SWAMBA Workshop on Mathematical Oncology

Workshop on Mathematical Oncology (Hybrid)


  • When: June 13th and 14th, 2022
  • Where: Swansea University, UK and Online (hybrid)
  • Register here

Workshop FocusInvited SpeakersProgrammeParticipantsAbstractsPoster

Organizing Committee: Dr Gibin Powathil, Dr Noemi Picco and Dr Thomas Woolley

This workshop focuses on recent developments in Mathematical Oncology and will bring together established researchers, early career researchers and PhD students from various disciplines:

  • with the aim of facilitating the dissemination of recent research, substantive discussion and the initiation of new research collaborations and,
  • enriching the training of mathematics PhD students, via exposure to cutting-edge research developments, showcasing the genuine interplay between mathematics and its applications in cancer modelling, and providing networking opportunities.

The topics covered will span a broad spectrum of problems of current interest in oncology and will hopefully stimulate further interactions and research in novel directions. There will be talks on mathematical and computational modelling of cancer and multimodal cancer treatments such as radiotherapy, chemotherapy and immunotherapy.

This workshop will be of interest to mathematicians, biologists, experimentalists and clinical researchers. We hope that through this workshop we can generate a wider interest in this area by showcasing the usefulness and predictive nature of mathematical and computational models in Oncology and thus initiating new local, regional and national collaborations in this exciting area of science.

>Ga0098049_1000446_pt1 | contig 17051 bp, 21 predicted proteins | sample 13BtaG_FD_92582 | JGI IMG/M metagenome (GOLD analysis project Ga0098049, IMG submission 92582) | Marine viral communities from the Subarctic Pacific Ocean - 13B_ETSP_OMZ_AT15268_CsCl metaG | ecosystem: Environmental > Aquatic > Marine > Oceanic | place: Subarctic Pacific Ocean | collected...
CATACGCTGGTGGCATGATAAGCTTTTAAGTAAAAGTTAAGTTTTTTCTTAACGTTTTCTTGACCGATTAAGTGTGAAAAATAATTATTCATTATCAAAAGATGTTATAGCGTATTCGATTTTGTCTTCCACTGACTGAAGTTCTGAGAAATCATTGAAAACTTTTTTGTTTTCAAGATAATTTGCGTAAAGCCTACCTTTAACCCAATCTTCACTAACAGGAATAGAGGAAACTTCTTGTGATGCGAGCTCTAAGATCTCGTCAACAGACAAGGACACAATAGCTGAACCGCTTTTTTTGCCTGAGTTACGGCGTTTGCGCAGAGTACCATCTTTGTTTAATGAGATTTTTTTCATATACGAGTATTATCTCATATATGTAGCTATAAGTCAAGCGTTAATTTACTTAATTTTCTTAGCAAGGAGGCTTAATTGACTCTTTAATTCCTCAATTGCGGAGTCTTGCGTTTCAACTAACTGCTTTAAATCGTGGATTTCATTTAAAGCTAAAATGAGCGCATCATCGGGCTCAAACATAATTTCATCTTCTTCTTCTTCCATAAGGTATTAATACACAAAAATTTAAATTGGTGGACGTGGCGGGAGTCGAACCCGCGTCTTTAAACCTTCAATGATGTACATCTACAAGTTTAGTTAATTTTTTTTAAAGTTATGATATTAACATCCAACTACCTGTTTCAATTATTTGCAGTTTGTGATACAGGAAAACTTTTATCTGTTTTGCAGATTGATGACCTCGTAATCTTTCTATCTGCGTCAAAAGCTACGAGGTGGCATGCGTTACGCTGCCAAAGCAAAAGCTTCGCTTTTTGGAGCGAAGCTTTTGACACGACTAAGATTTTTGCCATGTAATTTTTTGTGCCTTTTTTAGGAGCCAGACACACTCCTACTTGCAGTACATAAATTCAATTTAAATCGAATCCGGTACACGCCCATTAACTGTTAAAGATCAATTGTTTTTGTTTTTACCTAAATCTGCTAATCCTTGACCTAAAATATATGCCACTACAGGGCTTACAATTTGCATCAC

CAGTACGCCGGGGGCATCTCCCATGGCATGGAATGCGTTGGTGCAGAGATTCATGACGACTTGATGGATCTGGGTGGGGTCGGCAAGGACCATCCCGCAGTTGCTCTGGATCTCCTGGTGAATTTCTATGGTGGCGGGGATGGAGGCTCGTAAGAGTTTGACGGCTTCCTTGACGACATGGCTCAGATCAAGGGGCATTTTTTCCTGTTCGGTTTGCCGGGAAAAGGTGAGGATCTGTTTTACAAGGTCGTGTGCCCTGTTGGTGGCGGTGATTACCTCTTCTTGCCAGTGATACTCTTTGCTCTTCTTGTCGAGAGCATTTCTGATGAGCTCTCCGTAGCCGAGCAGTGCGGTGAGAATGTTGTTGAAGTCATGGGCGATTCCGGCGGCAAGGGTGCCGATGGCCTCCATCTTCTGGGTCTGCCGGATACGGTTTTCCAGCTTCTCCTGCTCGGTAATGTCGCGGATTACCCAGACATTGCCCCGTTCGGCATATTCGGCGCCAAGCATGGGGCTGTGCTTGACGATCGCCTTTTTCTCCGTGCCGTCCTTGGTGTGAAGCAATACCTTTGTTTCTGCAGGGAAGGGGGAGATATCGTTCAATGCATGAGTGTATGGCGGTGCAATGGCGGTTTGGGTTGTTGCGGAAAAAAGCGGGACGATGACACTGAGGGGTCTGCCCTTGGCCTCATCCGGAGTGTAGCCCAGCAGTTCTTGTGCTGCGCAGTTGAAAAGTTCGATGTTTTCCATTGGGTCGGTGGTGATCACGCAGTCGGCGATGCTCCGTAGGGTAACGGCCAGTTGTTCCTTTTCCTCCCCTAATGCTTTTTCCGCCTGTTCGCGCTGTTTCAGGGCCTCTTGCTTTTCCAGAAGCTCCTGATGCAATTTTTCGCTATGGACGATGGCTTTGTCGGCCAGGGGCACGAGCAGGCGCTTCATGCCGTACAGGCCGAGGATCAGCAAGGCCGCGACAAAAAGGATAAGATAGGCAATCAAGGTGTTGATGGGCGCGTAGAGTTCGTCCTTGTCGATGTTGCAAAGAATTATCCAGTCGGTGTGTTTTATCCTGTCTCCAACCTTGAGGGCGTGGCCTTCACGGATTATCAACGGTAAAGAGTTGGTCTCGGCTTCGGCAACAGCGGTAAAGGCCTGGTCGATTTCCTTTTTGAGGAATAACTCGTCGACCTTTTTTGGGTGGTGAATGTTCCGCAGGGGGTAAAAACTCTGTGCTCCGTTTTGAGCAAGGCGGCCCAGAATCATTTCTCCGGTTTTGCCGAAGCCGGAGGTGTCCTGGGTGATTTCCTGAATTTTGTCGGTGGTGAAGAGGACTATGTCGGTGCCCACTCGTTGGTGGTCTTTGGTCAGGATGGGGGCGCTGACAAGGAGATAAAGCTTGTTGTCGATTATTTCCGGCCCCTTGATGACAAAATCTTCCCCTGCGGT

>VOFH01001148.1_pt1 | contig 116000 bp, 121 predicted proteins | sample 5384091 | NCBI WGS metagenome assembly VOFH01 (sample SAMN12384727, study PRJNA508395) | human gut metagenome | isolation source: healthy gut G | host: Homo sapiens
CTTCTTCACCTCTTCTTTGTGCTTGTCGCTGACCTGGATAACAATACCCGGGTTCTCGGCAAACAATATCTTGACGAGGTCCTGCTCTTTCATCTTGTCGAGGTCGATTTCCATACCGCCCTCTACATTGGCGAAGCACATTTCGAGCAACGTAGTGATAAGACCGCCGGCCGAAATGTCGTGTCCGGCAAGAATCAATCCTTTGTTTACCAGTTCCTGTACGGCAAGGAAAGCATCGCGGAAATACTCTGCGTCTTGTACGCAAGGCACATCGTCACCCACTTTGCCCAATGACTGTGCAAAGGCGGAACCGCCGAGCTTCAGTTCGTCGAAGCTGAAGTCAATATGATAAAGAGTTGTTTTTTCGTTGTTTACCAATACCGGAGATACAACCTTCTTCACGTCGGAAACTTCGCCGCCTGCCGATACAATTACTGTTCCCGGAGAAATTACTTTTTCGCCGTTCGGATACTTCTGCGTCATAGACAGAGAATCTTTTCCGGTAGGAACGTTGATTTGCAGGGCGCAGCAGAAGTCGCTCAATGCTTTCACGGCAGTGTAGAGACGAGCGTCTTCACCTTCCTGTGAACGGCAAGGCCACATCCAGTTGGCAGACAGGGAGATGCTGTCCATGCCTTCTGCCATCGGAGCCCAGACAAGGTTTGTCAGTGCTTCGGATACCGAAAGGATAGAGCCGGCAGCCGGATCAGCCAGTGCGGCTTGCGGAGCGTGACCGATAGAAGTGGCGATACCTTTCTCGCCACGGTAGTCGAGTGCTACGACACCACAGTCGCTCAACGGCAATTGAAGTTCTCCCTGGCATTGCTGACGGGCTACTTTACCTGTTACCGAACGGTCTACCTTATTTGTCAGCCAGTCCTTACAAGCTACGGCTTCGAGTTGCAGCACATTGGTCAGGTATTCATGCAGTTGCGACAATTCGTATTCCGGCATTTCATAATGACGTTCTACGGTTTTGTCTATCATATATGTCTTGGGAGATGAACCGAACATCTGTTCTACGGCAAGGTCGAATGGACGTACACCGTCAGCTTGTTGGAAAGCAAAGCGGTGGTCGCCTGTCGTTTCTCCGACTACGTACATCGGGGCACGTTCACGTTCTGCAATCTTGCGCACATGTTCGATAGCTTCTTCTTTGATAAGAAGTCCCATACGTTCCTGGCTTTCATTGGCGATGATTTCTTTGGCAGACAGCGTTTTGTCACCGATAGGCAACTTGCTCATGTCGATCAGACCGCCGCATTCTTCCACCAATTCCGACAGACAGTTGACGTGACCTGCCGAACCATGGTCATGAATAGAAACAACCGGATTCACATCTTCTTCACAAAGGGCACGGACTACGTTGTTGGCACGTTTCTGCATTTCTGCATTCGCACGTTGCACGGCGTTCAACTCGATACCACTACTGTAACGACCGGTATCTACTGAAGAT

This workshop will be a hybrid event, facilitating wider participation. Please register for the workshop using the link below.

Register for the Workshop 

* SWAMBA: South Wales Applied Mathematics for Biomedical Advances

Tentative Programme Schedule

Day 1

9.30 -9.50 am Registration, Coffee/Tea
9.50-10.00 am Welcome
10.00 -10.40 am Mohit Kumar Jolly

Design principles of cell-state switching networks in cancers

10.40- 11.20 am Sarah Bruningk

Prediction and modelling of radiotherapy response in hard-to-treat brain tumours – a combination of machine learning and mechanistic modelling

11.20- 11.40 am Coffee/Tea (Posters)
11.40 am -12.20 pm Mark Davies
12.20 – 1.00 pm Joshua Bull

Mathematical methods for mapping multiplex models of macrophages

1.00 – 2.00 pm Lunch
2.00 -2.40 pm Mark Chaplain

Modelling rheumatoid arthritis: A hybrid modelling framework to describe pannus formation in a small joint

2.40-3.20 pm Tommaso Lorenzi

Dissecting the impact of phenotypic heterogeneity on the growth of cell populations: a partial differential equation approach

3.20 -3.40 pm Tea/Coffee (Posters)
3.40 -4.20 pm Peter Kim
6.30 pm Workshop Dinner

Day 2

9.30 -10.10 am Alexander Anderson
10.10-10.40 am CT1 (TBC)
10.40 -11.10 am CT2 (TBC)
11.10- 11.40 am Coffee/Tea
11.40- 12.20 am Angelique Stephanou

Investigation of the metabolic heterogeneity in tumour spheroids with a hybrid multi-scale model

12.20 – 12.50 pm CT3 (TBC)
12.50 – 2.00 pm Lunch
2.00 -2.40 pm Heiko Enderling

Personalizing radiation oncology with mathematical modeling

2.40-3.20 pm Sara Hamis

Analysing cancer cell populations with spatio-temporal cumulant models

3.20 -3.30 pm Closing Remarks followed by Tea/Coffee


Alexander Anderson, Moffitt Cancer Centre, USA

Title: Evolutionary Therapy